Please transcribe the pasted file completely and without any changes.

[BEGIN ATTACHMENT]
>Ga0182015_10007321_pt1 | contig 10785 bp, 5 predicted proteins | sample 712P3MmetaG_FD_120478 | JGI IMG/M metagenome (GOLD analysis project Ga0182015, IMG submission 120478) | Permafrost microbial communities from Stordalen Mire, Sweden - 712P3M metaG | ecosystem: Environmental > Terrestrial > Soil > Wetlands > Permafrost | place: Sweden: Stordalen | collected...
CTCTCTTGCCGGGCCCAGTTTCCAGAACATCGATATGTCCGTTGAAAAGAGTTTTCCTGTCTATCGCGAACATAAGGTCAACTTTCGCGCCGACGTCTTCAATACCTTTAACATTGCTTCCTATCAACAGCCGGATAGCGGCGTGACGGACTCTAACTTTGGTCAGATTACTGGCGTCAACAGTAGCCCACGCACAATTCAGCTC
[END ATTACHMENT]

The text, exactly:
>Ga0182015_10007321_pt1 | contig 10785 bp, 5 predicted proteins | sample 712P3MmetaG_FD_120478 | JGI IMG/M metagenome (GOLD analysis project Ga0182015, IMG submission 120478) | Permafrost microbial communities from Stordalen Mire, Sweden - 712P3M metaG | ecosystem: Environmental > Terrestrial > Soil > Wetlands > Permafrost | place: Sweden: Stordalen | collected...
CTCTCTTGCCGGGCCCAGTTTCCAGAACATCGATATGTCCGTTGAAAAGAGTTTTCCTGTCTATCGCGAACATAAGGTCAACTTTCGCGCCGACGTCTTCAATACCTTTAACATTGCTTCCTATCAACAGCCGGATAGCGGCGTGACGGACTCTAACTTTGGTCAGATTACTGGCGTCAACAGTAGCCCACGCACAATTCAGCTC